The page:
For more information about the Rembulan compiler, see the compiler overview.

How are coroutines implemented?

See How are coroutines implemented?

Using Rembulan

Rembulan requires a Java Runtime Environment (JRE) version 7 or higher.

Documentation

Generated JavaDocs are available online:

There are also a few short texts in the doc folder:

Building from source

To build Rembulan, you will need the following:

  • Java Development Kit (JDK) version 7 or higher
  • Maven version 3 or higher

Maven will pull in the remaining dependencies as part of the build process.

To fetch the latest code on the master branch and build it, run

git clone https://github.com/mjanicek/rembulan.git
cd rembulan    
mvn install

This will build all modules, run tests and finally install all artifacts into your local Maven repository.

Standalone REPL

Much like PUC-Lua, Rembulan contains a standalone REPL. This is provided in the module rembulan-standalone. To build the REPL, run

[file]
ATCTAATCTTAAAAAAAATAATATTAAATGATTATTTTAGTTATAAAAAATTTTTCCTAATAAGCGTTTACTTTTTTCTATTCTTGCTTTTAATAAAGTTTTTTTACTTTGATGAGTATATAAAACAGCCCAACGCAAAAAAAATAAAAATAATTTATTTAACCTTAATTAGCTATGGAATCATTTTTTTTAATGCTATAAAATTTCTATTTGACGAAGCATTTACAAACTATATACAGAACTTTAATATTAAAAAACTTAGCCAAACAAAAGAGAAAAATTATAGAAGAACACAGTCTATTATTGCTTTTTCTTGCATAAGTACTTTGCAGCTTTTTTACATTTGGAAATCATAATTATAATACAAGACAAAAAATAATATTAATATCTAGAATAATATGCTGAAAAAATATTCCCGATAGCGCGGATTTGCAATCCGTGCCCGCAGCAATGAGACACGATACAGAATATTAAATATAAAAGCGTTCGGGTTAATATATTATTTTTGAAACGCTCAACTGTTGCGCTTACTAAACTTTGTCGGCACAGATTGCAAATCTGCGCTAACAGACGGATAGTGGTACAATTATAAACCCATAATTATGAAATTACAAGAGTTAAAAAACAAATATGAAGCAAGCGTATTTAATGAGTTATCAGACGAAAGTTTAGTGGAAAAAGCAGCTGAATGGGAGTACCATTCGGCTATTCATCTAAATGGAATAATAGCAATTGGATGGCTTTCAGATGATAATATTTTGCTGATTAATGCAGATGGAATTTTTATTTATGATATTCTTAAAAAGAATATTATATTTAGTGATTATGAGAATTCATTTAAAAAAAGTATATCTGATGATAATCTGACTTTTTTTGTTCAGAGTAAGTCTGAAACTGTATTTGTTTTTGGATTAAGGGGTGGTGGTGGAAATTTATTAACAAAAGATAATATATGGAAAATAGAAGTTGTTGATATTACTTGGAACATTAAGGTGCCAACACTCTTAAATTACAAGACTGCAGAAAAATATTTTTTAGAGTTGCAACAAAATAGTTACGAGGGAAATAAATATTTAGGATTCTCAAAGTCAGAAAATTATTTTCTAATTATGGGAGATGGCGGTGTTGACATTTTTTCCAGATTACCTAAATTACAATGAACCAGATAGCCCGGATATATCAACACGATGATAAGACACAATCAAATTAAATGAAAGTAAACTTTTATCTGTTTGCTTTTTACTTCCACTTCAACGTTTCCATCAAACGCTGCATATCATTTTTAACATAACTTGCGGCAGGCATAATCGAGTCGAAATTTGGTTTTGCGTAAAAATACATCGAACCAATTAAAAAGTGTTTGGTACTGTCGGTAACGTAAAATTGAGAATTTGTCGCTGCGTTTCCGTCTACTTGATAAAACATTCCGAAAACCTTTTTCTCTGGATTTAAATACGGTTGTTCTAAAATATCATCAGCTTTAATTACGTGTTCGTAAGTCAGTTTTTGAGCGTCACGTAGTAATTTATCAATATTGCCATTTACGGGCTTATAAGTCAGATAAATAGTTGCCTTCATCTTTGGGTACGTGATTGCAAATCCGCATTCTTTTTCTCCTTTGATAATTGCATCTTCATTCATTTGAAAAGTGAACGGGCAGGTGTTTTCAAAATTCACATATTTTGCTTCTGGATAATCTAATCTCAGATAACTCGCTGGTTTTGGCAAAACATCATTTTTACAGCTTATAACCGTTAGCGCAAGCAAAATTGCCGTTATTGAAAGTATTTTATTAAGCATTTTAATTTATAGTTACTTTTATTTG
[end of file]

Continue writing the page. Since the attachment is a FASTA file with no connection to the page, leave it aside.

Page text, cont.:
mvn package -DskipTests -Dmaven.javadoc.skip=true -DstandaloneFinalName=rembulan

The standalone REPL is packaged as a self-contained, executable Capsule and is placed in the directory rembulan-standalone/target.

To run the REPL:

cd rembulan-standalone/target
./rembulan-capsule.x

The standalone REPL mimics the behaviour or the standalone PUC-Lua interpreter and may be used as its drop-in replacement.

$ ./rembulan-capsule.x
Rembulan 0.1-SNAPSHOT (Java HotSpot(TM) 64-Bit Server VM, Java 1.8.0_60)
> print("hello world!")
hello world!

Using Rembulan from Maven

There are no releases yet, but snapshot artifacts are published to the Sonatype OSSRH Snapshot Repository. To use the snapshot artifacts, add the following configuration to your pom.xml:

<repositories>
  <repository>
    <id>sonatype-ossrh-snapshots</id>
    <name>Sonatype OSSRH (Snapshots)</name>
    <url>https://oss.sonatype.org/content/repositories/snapshots/</url>
    <snapshots />
  </repository>
</repositories>

To include the runtime as a dependency:

<dependency>
  <groupId>net.sandius.rembulan</groupId>